"To be good - who wouldn't wish for that? But on this sorry planet, the means are few. Who would not, for example, wish to be honest? But are the right circumstances there? No! There are no such circumstances!"
These true words of Bertolt Brecht ought to awaken those who, in silence and thus in complicity, sit and watch the spectacle of the fall of values, the justification of lying, the denial of political honesty and the disappearance of decency in the political life of Spain.
It is becoming harder and harder to understand the indifference of a large number of Spanish people who stoically accept, or even excuse, the recurrent corruption scandals as part of our daily life. This contingent, alarmingly numerous among us, accepts without revulsion the shoddy explanations offered by those who are under a shadow of criminal activity. They are unmoved when a prime minister, directly questioned, has no answer to the serious accusations of corruption against him, other than to promise a parliamentary appearance 20 days after the scandal first surfaced in the courts, and to grant a scripted media interview in which he justifies his ominous silence with a laconic plea of respect for democracy (he being an elected representative).
In the media, objective analysis is a thing of the past. Only partial rhetoric survives. The democracy plea is meaningless when democracy has previously been violated (acceptance of bribes, concealment of undeclared funds, illegal financing of a political party). What democracy are they talking about? Those who behave in this manner, especially when they are at the highest levels of government, do not deserve the confidence of the public, because they are the chief danger to the substance of the democratic system, since they violate their oath of devotion to public service and to the defense of constitutional values.
In the media, objective analysis is a thing of the past. Only partial rhetoric survives
The principle, so rooted in other democracies, that you resign when you are caught with your hand in the till, seems unclear in ours, leaving a broad gray area open to arbitrary conduct and crime. Corruption affects the structure of the state, generating inequality and impoverishment - which is, however, defended by those who benefit from it. In spite of all this, in Spain we hear no clamor from the public, above and beyond political differences, against those who have broken their contract with the citizens, by deceiving them. From Bárcenas to Nóos, what is really worrying about these cases is how those who are responsible at the highest levels foment contempt for the justice system and work to undermine it, even from within.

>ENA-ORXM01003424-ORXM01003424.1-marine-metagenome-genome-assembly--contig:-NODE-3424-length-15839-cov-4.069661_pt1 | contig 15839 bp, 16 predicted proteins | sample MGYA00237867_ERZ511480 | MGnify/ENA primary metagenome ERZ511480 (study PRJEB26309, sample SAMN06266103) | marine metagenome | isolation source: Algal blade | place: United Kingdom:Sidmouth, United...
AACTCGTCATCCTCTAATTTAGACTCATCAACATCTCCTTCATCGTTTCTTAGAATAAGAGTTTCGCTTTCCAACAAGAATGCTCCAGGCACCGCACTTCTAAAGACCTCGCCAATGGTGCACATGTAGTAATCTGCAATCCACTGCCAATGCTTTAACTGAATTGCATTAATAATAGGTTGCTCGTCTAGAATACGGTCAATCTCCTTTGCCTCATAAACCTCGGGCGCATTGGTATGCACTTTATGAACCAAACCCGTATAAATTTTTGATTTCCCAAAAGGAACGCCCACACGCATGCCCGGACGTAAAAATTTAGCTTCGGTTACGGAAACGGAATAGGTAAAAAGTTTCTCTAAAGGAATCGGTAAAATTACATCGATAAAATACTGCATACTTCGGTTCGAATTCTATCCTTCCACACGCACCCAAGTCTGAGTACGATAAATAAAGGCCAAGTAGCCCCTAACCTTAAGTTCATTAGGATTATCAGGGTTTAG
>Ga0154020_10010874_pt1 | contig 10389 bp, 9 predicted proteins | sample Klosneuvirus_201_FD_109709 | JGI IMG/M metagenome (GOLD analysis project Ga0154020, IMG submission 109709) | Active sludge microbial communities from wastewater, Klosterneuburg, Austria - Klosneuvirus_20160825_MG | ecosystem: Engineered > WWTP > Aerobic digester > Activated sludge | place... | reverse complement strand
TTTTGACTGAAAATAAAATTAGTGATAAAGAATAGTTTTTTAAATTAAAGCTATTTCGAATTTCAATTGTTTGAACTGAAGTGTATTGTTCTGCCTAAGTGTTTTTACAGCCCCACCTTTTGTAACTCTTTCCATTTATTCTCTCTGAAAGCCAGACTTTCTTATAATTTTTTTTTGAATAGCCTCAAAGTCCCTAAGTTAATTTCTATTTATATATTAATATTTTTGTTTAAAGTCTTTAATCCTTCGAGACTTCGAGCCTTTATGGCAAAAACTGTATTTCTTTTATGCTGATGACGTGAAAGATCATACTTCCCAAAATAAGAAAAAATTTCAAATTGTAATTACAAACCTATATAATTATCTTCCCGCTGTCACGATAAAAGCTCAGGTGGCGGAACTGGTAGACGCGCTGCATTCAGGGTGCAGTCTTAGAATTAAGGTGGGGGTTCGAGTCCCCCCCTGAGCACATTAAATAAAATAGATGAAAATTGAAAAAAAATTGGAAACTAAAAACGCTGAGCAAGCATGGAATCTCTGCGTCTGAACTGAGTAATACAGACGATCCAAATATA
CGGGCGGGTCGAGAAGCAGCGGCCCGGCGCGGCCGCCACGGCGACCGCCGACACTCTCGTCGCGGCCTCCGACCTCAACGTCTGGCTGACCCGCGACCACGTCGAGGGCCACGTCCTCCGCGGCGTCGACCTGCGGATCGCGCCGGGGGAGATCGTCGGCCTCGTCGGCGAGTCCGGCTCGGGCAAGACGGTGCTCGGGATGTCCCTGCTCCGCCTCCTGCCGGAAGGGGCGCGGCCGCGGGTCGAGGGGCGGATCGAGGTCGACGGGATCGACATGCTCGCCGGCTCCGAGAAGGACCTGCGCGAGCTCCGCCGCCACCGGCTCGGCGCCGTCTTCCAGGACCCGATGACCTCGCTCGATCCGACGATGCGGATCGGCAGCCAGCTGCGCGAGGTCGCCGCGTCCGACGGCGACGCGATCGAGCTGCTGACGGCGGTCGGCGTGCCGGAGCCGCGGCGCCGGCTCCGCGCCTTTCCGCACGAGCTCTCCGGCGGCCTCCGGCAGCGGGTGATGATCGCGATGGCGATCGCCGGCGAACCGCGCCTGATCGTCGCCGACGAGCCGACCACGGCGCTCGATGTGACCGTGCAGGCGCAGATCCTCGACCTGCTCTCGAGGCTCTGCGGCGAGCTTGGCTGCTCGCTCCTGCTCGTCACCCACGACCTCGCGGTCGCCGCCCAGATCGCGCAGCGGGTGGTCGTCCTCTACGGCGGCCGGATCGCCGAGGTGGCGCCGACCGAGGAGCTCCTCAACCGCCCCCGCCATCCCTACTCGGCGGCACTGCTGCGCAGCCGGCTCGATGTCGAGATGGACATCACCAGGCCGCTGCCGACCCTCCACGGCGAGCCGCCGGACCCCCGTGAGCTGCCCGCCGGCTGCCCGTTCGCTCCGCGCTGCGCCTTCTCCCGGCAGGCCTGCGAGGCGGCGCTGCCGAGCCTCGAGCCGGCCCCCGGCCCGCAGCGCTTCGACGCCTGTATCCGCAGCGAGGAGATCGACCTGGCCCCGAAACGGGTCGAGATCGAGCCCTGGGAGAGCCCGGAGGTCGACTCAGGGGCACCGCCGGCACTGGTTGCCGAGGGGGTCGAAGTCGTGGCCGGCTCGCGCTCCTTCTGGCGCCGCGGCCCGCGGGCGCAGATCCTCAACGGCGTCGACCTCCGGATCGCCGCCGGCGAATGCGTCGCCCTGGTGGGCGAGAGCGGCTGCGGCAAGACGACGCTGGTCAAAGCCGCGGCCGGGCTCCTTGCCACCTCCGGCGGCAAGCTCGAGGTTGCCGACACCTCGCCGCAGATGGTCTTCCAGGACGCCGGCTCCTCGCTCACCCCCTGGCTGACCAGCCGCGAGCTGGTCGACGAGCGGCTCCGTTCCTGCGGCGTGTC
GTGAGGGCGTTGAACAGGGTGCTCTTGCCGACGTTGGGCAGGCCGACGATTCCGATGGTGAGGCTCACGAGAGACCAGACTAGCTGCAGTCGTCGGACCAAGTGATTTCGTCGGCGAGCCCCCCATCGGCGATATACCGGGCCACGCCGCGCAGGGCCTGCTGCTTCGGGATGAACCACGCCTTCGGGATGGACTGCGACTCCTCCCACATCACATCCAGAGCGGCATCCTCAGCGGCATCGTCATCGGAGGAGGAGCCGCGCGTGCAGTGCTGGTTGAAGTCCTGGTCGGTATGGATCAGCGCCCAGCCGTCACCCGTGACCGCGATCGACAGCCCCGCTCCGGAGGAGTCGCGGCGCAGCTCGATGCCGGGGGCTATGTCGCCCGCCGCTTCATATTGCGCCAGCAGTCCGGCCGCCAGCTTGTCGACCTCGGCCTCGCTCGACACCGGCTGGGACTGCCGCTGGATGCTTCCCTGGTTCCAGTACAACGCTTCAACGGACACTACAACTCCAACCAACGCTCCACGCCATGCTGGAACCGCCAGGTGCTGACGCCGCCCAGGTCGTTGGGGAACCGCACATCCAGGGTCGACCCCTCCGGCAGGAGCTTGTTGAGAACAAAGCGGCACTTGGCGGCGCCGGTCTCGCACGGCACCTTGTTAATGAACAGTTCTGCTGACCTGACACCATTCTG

Silence makes us accomplices to this situation. Denunciation of systemic corruption is necessary, against the purchase of anesthetized consciences, in persons who defend the impunity of this conduct.
I cannot understand how voters of the Popular Party, or of any other party, in the face of the shower of filth emitted by a thousand acts of corruption, can remain silent for the sole reason that those who act immorally are of their ideology. The struggle against corruption is not a question of ideology. It is a question of therapy, and for this reason, resignation is a measure of democratic regeneration.
When millions of decent people want to see cleanliness and transparency; when social inequality among Spanish people is growing wider day by day; when the economic crisis presses us ever more painfully, it is unacceptable to see the alarming reality of corruption still being swept under the rug at the highest levels of government, utilizing the shopworn argument that corruption also exists in Andalusia, Catalonia, the Balearic Islands, Murcia and Castilla y León. All this only reaffirms the need for Mr Rajoy not to dig in, but just go, with or without the formality of resignation.